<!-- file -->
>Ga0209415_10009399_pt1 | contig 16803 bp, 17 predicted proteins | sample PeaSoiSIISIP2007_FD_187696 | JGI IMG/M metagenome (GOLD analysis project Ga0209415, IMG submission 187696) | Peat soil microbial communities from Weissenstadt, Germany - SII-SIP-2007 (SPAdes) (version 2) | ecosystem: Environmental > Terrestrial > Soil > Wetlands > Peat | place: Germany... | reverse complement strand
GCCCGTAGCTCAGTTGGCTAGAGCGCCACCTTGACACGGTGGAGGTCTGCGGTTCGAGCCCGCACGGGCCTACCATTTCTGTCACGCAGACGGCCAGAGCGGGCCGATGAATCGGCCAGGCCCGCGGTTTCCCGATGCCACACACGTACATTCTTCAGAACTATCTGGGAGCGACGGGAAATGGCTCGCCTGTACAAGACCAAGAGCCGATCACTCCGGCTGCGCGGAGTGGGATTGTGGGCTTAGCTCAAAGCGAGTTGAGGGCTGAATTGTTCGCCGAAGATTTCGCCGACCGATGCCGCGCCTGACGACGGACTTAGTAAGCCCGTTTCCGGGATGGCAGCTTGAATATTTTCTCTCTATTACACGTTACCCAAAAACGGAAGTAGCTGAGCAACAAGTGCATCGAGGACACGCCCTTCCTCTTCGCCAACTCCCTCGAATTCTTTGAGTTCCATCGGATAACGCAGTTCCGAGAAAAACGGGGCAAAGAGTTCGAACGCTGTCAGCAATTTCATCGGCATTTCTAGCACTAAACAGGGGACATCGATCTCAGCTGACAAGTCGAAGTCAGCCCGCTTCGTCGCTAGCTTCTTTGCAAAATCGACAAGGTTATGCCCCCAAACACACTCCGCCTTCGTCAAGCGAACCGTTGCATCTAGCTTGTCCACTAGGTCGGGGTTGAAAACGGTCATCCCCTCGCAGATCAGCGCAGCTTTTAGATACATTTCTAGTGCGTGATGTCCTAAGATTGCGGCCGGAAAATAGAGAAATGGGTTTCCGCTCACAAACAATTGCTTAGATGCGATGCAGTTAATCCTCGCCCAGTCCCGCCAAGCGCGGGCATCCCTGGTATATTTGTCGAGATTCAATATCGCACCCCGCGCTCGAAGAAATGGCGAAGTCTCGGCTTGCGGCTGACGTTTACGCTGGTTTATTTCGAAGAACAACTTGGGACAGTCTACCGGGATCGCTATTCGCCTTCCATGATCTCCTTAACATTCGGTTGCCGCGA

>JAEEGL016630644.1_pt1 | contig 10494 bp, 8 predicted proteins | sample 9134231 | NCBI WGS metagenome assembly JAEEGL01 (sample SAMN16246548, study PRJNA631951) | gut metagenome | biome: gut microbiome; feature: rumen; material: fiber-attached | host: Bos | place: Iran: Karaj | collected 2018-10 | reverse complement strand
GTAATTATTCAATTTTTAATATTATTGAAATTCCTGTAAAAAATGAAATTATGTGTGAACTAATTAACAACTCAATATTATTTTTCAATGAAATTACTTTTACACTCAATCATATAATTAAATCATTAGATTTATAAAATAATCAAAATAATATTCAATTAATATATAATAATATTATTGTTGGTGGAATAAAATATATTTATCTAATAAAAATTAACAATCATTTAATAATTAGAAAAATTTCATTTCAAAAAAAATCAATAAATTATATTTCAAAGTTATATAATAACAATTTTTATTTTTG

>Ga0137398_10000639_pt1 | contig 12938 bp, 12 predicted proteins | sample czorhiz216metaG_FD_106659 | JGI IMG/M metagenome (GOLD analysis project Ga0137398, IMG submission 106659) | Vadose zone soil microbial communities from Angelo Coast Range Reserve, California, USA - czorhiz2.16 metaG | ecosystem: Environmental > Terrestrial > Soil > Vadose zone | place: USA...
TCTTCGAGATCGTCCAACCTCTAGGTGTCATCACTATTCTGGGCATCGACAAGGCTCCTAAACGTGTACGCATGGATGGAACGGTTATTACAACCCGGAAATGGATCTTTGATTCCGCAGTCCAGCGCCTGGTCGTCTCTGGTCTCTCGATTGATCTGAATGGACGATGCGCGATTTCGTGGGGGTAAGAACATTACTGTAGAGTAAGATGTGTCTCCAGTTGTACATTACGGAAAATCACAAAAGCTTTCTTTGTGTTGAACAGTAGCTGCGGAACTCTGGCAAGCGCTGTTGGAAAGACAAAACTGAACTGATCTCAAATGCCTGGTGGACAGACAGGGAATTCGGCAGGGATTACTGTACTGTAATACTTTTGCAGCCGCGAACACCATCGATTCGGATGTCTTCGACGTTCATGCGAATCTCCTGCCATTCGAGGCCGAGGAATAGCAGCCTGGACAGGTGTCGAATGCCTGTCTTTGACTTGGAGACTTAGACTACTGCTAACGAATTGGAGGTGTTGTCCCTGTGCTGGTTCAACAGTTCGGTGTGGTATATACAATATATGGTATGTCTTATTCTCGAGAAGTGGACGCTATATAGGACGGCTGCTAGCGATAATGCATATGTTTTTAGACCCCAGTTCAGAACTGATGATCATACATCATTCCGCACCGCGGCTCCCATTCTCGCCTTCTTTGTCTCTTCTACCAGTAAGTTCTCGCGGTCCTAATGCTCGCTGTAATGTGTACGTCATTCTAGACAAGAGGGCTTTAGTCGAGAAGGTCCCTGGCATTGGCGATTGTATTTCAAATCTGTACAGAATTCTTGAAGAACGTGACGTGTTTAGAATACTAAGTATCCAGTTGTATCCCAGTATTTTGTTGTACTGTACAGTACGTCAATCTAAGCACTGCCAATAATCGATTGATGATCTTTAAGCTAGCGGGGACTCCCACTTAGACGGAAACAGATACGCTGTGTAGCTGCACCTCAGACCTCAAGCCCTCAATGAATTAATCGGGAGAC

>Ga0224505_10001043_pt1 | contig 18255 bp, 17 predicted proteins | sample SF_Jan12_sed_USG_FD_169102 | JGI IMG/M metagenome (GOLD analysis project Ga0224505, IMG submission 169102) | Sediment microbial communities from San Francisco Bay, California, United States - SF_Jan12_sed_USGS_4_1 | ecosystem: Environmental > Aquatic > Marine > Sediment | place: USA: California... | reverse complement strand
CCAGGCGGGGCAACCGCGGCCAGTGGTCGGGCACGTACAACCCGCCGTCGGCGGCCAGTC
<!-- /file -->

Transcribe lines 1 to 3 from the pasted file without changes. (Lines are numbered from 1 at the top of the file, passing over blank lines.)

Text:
>Ga0209415_10009399_pt1 | contig 16803 bp, 17 predicted proteins | sample PeaSoiSIISIP2007_FD_187696 | JGI IMG/M metagenome (GOLD analysis project Ga0209415, IMG submission 187696) | Peat soil microbial communities from Weissenstadt, Germany - SII-SIP-2007 (SPAdes) (version 2) | ecosystem: Environmental > Terrestrial > Soil > Wetlands > Peat | place: Germany... | reverse complement strand
GCCCGTAGCTCAGTTGGCTAGAGCGCCACCTTGACACGGTGGAGGTCTGCGGTTCGAGCCCGCACGGGCCTACCATTTCTGTCACGCAGACGGCCAGAGCGGGCCGATGAATCGGCCAGGCCCGCGGTTTCCCGATGCCACACACGTACATTCTTCAGAACTATCTGGGAGCGACGGGAAATGGCTCGCCTGTACAAGACCAAGAGCCGATCACTCCGGCTGCGCGGAGTGGGATTGTGGGCTTAGCTCAAAGCGAGTTGAGGGCTGAATTGTTCGCCGAAGATTTCGCCGACCGATGCCGCGCCTGACGACGGACTTAGTAAGCCCGTTTCCGGGATGGCAGCTTGAATATTTTCTCTCTATTACACGTTACCCAAAAACGGAAGTAGCTGAGCAACAAGTGCATCGAGGACACGCCCTTCCTCTTCGCCAACTCCCTCGAATTCTTTGAGTTCCATCGGATAACGCAGTTCCGAGAAAAACGGGGCAAAGAGTTCGAACGCTGTCAGCAATTTCATCGGCATTTCTAGCACTAAACAGGGGACATCGATCTCAGCTGACAAGTCGAAGTCAGCCCGCTTCGTCGCTAGCTTCTTTGCAAAATCGACAAGGTTATGCCCCCAAACACACTCCGCCTTCGTCAAGCGAACCGTTGCATCTAGCTTGTCCACTAGGTCGGGGTTGAAAACGGTCATCCCCTCGCAGATCAGCGCAGCTTTTAGATACATTTCTAGTGCGTGATGTCCTAAGATTGCGGCCGGAAAATAGAGAAATGGGTTTCCGCTCACAAACAATTGCTTAGATGCGATGCAGTTAATCCTCGCCCAGTCCCGCCAAGCGCGGGCATCCCTGGTATATTTGTCGAGATTCAATATCGCACCCCGCGCTCGAAGAAATGGCGAAGTCTCGGCTTGCGGCTGACGTTTACGCTGGTTTATTTCGAAGAACAACTTGGGACAGTCTACCGGGATCGCTATTCGCCTTCCATGATCTCCTTAACATTCGGTTGCCGCGA

>JAEEGL016630644.1_pt1 | contig 10494 bp, 8 predicted proteins | sample 9134231 | NCBI WGS metagenome assembly JAEEGL01 (sample SAMN16246548, study PRJNA631951) | gut metagenome | biome: gut microbiome; feature: rumen; material: fiber-attached | host: Bos | place: Iran: Karaj | collected 2018-10 | reverse complement strand